PACEM Overnight

My Dad and I shared a good experience last night, staying overnight at our church as volunteers with PACEM’s rotating homeless shelter program.

Our PACEM coordinator has done a great job of orchestrating the many dozens of volunteers to cover the three shifts of the program every night for two weeks: (1) dinner (buying, preparing, and serving), (2) activities (mainly a ministry of presence – simply being there with the men for a few hours after dinner – talking, watching tv, playing cards, etc.) and (3) staying overnight and setting up breakfast the next morning.  Although I was on the third (overnight) shift, I arrived a bit early, with my four kids in tow, to spend some time with the men.

My kids wanted to be there – PACEM’s been going on for a week at our church, and they’ve been there a couple of times already.  My wife is coordinating laundry efforts for the  two-week session so has been checking in almost daily, and there’s also this thing about us feeling the need to be at the church whenever the doors are open….  Anyway, it wasn’t the kids’ first experience with the men.  They watch tv with them, keep score during their card games, and share in the plentiful snacks and hot chocolate that is made available.  Last year one of the men showed them some magic tricks – they were disappointed that he’s not one of our guests again this year.  Some of the men really seem to enjoy their presence.  The innocence of childhood isn’t something that most of them get to see too much of, I imagine.

After a couple of hours, we bundled up the kids and my wife took them home.  Lights out wasn’t until 11:00 pm, but by 10:00 most of the men were already asleep in their cots or headed that way.  My Dad and I watched the rest of a movie with the few remaining nightowls, shut things down at 11:00, did some prep work for breakfast the next morning, and were in our sleeping bag by 11:30. 

The alarm on my cell phone went off at 5:00 a.m., and I wasted no time getting up and out to the Fellowship Hall where the men were staying.  Their official wakeup call wasn’t until 5:45 a.m., but I knew from my overnight shifts the last couple of years that there would be some who were already awake, up and on their second or third cup of coffee.  Fortunately I hadn’t botched the coffee again this year.  Last year I had filled up the 50-cup pot with water and placed the foil packets of coffee in the filter, so all the PACEM staffer would have to do was open the packets, pour the coffee into the filter, and plug it in.  He plugged it in, but didn’t realize that the foil packets hadn’t been opened yet.   Whoops.  Coffee doesn’t exactly brew when it’s still in the foil packet.   Imagine having to tell several dozen homeless men who were eagerly lined up at the coffee pot that it held 50 cups of hot water and that it was going to take another hour for the coffee to brew.  Fortunately I had been able to scrounge up enough instant coffee to make do, but I didn’t want to make the same mistake twice.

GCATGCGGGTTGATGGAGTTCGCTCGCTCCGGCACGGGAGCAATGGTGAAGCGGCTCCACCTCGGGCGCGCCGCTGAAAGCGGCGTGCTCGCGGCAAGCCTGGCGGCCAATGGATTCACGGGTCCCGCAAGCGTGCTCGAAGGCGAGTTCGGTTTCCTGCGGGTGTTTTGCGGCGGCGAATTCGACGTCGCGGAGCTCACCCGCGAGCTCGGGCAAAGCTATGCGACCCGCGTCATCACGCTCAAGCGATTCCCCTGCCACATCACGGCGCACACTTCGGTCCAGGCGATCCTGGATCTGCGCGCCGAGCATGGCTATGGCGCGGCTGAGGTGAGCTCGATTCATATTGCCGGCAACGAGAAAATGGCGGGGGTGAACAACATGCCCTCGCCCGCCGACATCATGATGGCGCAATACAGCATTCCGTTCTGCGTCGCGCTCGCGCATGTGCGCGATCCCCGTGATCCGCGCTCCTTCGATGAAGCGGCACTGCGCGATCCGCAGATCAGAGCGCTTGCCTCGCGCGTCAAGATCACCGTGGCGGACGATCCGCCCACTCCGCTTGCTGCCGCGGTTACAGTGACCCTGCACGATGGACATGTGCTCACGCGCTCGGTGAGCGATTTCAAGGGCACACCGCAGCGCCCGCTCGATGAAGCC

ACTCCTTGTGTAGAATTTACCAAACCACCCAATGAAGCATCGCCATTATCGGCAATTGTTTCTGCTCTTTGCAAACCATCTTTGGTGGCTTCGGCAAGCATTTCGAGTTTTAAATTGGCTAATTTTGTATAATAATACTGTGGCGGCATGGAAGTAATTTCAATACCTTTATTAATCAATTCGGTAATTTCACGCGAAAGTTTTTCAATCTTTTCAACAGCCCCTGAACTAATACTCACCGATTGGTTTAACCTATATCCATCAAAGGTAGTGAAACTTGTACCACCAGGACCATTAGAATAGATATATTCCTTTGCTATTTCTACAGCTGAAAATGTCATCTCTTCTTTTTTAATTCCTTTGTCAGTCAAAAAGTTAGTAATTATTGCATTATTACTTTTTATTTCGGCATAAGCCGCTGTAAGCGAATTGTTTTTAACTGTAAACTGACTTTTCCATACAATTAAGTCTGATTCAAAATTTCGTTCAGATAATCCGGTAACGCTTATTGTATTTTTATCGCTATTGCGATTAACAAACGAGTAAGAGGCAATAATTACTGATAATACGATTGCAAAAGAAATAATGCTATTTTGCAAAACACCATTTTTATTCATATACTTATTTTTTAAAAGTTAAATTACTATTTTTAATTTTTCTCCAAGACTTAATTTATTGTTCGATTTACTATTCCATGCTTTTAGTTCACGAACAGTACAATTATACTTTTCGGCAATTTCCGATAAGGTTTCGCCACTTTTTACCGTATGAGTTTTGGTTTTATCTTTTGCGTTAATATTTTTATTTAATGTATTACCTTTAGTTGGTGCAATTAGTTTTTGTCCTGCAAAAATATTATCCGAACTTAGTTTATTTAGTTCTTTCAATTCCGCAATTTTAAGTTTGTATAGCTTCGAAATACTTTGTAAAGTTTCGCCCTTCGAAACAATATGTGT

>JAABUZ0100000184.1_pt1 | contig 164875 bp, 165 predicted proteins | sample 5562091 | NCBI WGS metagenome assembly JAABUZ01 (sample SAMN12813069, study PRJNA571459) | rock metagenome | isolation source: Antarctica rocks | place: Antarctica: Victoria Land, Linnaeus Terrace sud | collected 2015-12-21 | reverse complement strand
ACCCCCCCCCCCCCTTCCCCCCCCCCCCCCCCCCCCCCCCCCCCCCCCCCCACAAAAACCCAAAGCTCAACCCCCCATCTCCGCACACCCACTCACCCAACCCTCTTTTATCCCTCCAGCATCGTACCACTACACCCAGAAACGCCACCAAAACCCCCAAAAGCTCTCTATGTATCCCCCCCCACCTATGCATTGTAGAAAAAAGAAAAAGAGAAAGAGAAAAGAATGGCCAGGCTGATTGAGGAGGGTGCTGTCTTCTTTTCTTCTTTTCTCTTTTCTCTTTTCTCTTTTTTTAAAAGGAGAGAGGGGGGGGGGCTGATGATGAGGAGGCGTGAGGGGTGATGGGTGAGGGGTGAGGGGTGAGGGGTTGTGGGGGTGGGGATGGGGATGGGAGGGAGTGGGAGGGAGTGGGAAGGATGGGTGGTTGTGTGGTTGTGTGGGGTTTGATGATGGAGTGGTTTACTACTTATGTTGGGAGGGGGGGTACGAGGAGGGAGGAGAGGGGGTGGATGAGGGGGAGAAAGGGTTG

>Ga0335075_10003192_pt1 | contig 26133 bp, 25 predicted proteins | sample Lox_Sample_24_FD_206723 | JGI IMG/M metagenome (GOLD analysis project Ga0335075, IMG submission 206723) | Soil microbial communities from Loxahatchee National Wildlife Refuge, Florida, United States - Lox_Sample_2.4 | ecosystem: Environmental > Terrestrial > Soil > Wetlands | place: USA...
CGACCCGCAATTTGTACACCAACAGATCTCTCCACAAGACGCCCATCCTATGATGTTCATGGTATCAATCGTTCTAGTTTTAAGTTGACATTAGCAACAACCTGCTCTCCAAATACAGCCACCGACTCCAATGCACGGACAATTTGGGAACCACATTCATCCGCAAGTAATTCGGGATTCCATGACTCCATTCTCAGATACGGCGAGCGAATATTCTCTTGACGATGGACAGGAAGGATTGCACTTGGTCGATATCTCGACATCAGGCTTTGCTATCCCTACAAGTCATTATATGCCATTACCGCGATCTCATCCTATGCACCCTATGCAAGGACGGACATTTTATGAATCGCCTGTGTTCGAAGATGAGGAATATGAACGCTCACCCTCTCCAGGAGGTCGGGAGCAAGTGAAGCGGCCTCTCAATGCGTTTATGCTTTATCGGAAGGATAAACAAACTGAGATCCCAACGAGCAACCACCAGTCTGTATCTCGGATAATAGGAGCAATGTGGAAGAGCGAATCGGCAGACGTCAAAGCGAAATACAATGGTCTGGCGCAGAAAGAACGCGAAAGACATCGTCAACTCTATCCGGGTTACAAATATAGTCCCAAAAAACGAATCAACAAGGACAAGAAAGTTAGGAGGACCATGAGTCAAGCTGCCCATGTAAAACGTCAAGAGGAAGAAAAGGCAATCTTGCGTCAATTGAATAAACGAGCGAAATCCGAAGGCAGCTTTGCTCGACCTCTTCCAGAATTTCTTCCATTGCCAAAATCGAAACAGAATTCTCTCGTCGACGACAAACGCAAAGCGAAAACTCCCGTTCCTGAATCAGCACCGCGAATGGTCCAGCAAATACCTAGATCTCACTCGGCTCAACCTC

Sure enough, a half dozen were already up and about.  The coffee was flowing, Dad and I brought out the pastries, milk and orange juice, and the men startled cycling through the line.  A few wolfed down some food, grabbed the sack lunch that had been prepared for them, and headed off into the pre-dawn dark.  Some had jobs to clock into.  Others may have just been anxious to hit the streets. 

Not all were as eager to leave.  For many of them, the next stop would be the Salvation Army, which offered a hot breakfast, and after that they might seek the warmth of the downtown library.  After a day spent there, or in the park across the street, they would convene once again at the PACEM intake center, to start the process again. 

From a distance, it’s easy to be judgmental about these men.  It’s considerably less so once you have spent time with them, learned their names, traded small talk, played a round of spades,  or stood shoulder-to-shoulder with them at the bathroom sink while brushing your teeth.               



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